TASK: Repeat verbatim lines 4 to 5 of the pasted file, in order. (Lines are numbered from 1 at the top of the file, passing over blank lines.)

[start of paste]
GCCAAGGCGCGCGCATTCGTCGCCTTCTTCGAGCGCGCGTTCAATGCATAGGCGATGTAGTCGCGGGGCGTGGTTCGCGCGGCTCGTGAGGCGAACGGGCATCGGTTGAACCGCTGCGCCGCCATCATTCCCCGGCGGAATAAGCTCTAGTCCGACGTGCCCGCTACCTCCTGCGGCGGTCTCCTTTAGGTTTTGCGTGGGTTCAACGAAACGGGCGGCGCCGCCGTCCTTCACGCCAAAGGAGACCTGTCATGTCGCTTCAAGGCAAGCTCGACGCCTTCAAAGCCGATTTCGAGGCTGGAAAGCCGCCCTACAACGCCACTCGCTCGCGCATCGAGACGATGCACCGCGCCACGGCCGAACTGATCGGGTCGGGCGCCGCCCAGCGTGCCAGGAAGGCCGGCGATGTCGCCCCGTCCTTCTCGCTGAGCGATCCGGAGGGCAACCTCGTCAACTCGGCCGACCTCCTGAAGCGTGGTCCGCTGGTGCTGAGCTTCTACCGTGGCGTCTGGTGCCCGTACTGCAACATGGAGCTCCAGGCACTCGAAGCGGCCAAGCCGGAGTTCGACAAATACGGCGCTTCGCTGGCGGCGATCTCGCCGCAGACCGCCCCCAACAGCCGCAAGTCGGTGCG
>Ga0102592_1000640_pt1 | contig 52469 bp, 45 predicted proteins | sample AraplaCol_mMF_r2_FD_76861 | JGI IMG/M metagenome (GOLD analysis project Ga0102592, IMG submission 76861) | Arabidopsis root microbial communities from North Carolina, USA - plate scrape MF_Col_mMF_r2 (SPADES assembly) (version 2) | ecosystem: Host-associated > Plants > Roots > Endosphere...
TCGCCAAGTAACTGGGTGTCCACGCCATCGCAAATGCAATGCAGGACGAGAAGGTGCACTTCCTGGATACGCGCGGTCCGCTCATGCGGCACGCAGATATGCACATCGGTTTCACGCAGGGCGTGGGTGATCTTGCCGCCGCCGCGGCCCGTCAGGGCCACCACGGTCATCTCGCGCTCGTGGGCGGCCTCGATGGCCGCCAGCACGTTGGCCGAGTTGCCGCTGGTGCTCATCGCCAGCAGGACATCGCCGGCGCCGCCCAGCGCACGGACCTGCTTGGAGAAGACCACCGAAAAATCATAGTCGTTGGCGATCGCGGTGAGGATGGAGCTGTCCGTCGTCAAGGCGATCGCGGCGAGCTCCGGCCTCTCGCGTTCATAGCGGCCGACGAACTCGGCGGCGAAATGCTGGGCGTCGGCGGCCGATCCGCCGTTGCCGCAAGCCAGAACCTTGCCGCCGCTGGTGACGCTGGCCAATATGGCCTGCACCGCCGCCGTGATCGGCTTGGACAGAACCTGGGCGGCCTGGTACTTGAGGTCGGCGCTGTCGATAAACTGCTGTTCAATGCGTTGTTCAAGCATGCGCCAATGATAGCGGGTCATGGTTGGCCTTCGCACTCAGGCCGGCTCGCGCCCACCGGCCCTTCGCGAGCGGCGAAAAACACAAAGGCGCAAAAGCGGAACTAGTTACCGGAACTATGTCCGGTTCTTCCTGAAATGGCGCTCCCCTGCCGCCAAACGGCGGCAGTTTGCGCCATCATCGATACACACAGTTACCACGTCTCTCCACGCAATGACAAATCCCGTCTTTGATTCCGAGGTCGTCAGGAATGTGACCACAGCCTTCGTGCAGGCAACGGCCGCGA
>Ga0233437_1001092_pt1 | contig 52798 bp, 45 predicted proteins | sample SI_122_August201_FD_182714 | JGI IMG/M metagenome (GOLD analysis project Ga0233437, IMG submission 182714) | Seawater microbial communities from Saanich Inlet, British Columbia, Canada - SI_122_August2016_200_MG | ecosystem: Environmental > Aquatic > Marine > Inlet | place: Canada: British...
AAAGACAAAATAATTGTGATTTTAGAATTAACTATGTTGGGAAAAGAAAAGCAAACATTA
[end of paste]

>Ga0233437_1001092_pt1 | contig 52798 bp, 45 predicted proteins | sample SI_122_August201_FD_182714 | JGI IMG/M metagenome (GOLD analysis project Ga0233437, IMG submission 182714) | Seawater microbial communities from Saanich Inlet, British Columbia, Canada - SI_122_August2016_200_MG | ecosystem: Environmental > Aquatic > Marine > Inlet | place: Canada: British...
AAAGACAAAATAATTGTGATTTTAGAATTAACTATGTTGGGAAAAGAAAAGCAAACATTA